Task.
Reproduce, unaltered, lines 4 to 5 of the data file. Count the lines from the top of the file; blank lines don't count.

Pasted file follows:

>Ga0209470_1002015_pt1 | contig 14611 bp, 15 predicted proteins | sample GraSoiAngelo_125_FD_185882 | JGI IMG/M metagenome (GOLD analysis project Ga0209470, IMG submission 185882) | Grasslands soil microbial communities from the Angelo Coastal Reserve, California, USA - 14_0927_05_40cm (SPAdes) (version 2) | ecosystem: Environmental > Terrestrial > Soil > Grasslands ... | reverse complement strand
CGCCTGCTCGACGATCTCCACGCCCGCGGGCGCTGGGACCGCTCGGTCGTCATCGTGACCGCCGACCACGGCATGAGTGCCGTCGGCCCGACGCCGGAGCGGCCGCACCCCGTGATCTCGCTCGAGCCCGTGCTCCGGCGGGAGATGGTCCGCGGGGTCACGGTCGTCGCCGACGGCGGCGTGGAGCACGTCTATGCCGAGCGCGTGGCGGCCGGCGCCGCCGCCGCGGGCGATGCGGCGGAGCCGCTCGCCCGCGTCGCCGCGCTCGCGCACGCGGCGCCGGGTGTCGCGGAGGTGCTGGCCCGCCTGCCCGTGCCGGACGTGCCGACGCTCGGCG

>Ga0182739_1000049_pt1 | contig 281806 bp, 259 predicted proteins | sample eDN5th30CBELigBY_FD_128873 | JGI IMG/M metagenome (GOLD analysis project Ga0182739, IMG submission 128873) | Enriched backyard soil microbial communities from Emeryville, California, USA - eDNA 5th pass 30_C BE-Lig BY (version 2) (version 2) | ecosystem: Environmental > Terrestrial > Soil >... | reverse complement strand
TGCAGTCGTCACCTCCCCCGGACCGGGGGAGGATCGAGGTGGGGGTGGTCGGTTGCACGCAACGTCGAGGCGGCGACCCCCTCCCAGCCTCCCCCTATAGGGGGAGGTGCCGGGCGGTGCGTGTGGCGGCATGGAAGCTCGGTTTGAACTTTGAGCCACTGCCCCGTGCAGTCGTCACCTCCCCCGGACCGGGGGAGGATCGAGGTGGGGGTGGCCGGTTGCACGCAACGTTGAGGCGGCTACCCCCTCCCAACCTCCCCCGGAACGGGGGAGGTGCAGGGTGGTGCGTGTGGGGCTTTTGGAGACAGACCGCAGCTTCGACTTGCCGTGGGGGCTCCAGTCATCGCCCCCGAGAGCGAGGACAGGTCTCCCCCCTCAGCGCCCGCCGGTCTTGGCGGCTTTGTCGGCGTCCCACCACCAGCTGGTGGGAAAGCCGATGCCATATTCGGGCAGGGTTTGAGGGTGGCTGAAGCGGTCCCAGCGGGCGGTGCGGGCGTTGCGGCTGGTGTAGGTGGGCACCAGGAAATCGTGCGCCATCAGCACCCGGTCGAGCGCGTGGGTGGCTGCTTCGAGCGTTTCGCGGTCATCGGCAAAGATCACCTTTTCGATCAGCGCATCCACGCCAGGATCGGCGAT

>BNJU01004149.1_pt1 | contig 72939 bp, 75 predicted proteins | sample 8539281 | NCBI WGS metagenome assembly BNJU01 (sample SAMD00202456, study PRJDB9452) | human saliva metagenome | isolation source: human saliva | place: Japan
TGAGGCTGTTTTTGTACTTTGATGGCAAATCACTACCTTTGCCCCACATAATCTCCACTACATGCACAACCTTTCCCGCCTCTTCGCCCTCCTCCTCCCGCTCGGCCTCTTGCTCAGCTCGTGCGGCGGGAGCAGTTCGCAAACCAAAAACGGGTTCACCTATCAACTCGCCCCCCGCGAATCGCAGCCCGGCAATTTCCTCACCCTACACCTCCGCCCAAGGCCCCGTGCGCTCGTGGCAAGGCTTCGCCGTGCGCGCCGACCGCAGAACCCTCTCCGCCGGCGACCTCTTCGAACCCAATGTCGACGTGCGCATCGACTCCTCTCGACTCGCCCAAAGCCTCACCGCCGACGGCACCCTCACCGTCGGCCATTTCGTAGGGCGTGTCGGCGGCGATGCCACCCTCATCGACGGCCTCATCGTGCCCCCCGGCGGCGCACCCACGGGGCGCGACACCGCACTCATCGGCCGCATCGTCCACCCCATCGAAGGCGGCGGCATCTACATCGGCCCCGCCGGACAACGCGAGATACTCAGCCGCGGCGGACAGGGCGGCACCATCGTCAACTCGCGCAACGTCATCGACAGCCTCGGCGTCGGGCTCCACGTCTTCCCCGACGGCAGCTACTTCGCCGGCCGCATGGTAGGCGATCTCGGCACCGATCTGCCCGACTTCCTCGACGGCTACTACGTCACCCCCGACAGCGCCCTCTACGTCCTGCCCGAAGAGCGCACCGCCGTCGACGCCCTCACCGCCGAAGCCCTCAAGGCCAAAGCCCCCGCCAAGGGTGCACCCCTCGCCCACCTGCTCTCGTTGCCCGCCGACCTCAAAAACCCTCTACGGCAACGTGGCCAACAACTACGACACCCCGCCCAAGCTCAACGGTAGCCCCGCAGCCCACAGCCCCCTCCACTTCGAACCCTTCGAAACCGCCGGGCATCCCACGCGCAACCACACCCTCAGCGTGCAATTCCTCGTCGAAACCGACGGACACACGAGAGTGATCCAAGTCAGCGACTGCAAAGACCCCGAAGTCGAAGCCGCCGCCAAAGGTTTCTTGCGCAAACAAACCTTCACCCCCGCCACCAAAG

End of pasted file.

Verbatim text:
TGCAGTCGTCACCTCCCCCGGACCGGGGGAGGATCGAGGTGGGGGTGGTCGGTTGCACGCAACGTCGAGGCGGCGACCCCCTCCCAGCCTCCCCCTATAGGGGGAGGTGCCGGGCGGTGCGTGTGGCGGCATGGAAGCTCGGTTTGAACTTTGAGCCACTGCCCCGTGCAGTCGTCACCTCCCCCGGACCGGGGGAGGATCGAGGTGGGGGTGGCCGGTTGCACGCAACGTTGAGGCGGCTACCCCCTCCCAACCTCCCCCGGAACGGGGGAGGTGCAGGGTGGTGCGTGTGGGGCTTTTGGAGACAGACCGCAGCTTCGACTTGCCGTGGGGGCTCCAGTCATCGCCCCCGAGAGCGAGGACAGGTCTCCCCCCTCAGCGCCCGCCGGTCTTGGCGGCTTTGTCGGCGTCCCACCACCAGCTGGTGGGAAAGCCGATGCCATATTCGGGCAGGGTTTGAGGGTGGCTGAAGCGGTCCCAGCGGGCGGTGCGGGCGTTGCGGCTGGTGTAGGTGGGCACCAGGAAATCGTGCGCCATCAGCACCCGGTCGAGCGCGTGGGTGGCTGCTTCGAGCGTTTCGCGGTCATCGGCAAAGATCACCTTTTCGATCAGCGCATCCACGCCAGGATCGGCGAT

>BNJU01004149.1_pt1 | contig 72939 bp, 75 predicted proteins | sample 8539281 | NCBI WGS metagenome assembly BNJU01 (sample SAMD00202456, study PRJDB9452) | human saliva metagenome | isolation source: human saliva | place: Japan